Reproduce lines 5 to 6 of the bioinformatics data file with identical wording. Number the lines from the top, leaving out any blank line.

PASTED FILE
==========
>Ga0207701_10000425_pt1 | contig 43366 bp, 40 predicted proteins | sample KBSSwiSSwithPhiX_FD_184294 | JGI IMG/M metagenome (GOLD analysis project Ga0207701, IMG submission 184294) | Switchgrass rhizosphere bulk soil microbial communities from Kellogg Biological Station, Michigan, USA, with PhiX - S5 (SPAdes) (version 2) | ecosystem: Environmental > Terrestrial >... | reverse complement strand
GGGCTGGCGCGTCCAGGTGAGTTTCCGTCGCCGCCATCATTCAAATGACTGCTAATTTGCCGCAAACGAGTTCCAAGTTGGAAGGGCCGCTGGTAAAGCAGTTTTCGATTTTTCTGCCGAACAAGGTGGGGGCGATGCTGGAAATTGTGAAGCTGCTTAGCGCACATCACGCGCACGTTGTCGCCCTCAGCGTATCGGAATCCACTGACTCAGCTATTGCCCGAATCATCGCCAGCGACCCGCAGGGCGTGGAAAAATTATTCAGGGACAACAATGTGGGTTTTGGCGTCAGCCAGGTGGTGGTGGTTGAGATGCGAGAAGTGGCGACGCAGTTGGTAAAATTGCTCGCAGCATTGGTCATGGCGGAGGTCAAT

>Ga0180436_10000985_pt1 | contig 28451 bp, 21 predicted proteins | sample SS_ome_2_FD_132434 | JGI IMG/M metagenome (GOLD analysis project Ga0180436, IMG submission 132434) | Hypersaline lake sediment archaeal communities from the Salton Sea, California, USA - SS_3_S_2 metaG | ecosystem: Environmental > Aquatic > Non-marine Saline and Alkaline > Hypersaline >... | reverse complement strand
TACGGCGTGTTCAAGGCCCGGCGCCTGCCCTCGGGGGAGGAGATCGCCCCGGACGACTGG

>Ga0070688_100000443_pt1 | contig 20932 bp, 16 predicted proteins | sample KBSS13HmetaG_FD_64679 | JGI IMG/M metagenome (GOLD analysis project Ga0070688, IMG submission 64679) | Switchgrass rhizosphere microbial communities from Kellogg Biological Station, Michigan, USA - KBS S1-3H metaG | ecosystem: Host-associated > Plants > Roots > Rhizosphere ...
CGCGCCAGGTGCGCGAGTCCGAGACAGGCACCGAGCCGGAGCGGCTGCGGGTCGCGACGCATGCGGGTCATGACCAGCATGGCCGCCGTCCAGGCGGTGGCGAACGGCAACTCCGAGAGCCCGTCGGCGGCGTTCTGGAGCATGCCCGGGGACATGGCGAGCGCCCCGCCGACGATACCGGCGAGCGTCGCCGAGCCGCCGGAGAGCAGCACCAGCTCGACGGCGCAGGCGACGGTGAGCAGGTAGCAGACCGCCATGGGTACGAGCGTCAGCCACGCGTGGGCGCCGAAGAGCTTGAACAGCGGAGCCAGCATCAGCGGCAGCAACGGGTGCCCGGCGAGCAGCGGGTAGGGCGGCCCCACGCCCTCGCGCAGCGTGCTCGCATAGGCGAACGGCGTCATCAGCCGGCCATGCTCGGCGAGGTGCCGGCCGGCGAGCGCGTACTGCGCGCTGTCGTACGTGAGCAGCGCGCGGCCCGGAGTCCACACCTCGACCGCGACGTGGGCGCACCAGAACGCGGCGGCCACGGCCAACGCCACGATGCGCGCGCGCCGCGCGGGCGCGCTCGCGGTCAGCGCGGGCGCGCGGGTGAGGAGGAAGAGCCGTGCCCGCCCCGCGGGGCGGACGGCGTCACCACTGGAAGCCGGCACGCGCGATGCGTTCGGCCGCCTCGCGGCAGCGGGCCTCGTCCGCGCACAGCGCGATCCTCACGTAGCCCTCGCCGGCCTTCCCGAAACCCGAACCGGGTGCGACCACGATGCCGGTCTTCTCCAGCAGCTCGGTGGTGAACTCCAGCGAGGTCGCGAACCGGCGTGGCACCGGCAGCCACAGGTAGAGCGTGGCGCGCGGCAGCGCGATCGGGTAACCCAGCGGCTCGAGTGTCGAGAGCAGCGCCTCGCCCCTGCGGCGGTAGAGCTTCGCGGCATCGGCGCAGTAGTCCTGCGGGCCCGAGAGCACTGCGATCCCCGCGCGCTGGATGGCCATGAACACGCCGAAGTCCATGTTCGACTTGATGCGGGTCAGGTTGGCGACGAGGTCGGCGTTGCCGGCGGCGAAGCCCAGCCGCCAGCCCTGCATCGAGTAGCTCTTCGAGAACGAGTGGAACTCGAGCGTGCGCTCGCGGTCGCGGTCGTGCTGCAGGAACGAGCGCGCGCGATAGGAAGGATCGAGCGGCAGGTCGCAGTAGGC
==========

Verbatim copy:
>Ga0070688_100000443_pt1 | contig 20932 bp, 16 predicted proteins | sample KBSS13HmetaG_FD_64679 | JGI IMG/M metagenome (GOLD analysis project Ga0070688, IMG submission 64679) | Switchgrass rhizosphere microbial communities from Kellogg Biological Station, Michigan, USA - KBS S1-3H metaG | ecosystem: Host-associated > Plants > Roots > Rhizosphere ...
CGCGCCAGGTGCGCGAGTCCGAGACAGGCACCGAGCCGGAGCGGCTGCGGGTCGCGACGCATGCGGGTCATGACCAGCATGGCCGCCGTCCAGGCGGTGGCGAACGGCAACTCCGAGAGCCCGTCGGCGGCGTTCTGGAGCATGCCCGGGGACATGGCGAGCGCCCCGCCGACGATACCGGCGAGCGTCGCCGAGCCGCCGGAGAGCAGCACCAGCTCGACGGCGCAGGCGACGGTGAGCAGGTAGCAGACCGCCATGGGTACGAGCGTCAGCCACGCGTGGGCGCCGAAGAGCTTGAACAGCGGAGCCAGCATCAGCGGCAGCAACGGGTGCCCGGCGAGCAGCGGGTAGGGCGGCCCCACGCCCTCGCGCAGCGTGCTCGCATAGGCGAACGGCGTCATCAGCCGGCCATGCTCGGCGAGGTGCCGGCCGGCGAGCGCGTACTGCGCGCTGTCGTACGTGAGCAGCGCGCGGCCCGGAGTCCACACCTCGACCGCGACGTGGGCGCACCAGAACGCGGCGGCCACGGCCAACGCCACGATGCGCGCGCGCCGCGCGGGCGCGCTCGCGGTCAGCGCGGGCGCGCGGGTGAGGAGGAAGAGCCGTGCCCGCCCCGCGGGGCGGACGGCGTCACCACTGGAAGCCGGCACGCGCGATGCGTTCGGCCGCCTCGCGGCAGCGGGCCTCGTCCGCGCACAGCGCGATCCTCACGTAGCCCTCGCCGGCCTTCCCGAAACCCGAACCGGGTGCGACCACGATGCCGGTCTTCTCCAGCAGCTCGGTGGTGAACTCCAGCGAGGTCGCGAACCGGCGTGGCACCGGCAGCCACAGGTAGAGCGTGGCGCGCGGCAGCGCGATCGGGTAACCCAGCGGCTCGAGTGTCGAGAGCAGCGCCTCGCCCCTGCGGCGGTAGAGCTTCGCGGCATCGGCGCAGTAGTCCTGCGGGCCCGAGAGCACTGCGATCCCCGCGCGCTGGATGGCCATGAACACGCCGAAGTCCATGTTCGACTTGATGCGGGTCAGGTTGGCGACGAGGTCGGCGTTGCCGGCGGCGAAGCCCAGCCGCCAGCCCTGCATCGAGTAGCTCTTCGAGAACGAGTGGAACTCGAGCGTGCGCTCGCGGTCGCGGTCGTGCTGCAGGAACGAGCGCGCGCGATAGGAAGGATCGAGCGGCAGGTCGCAGTAGGC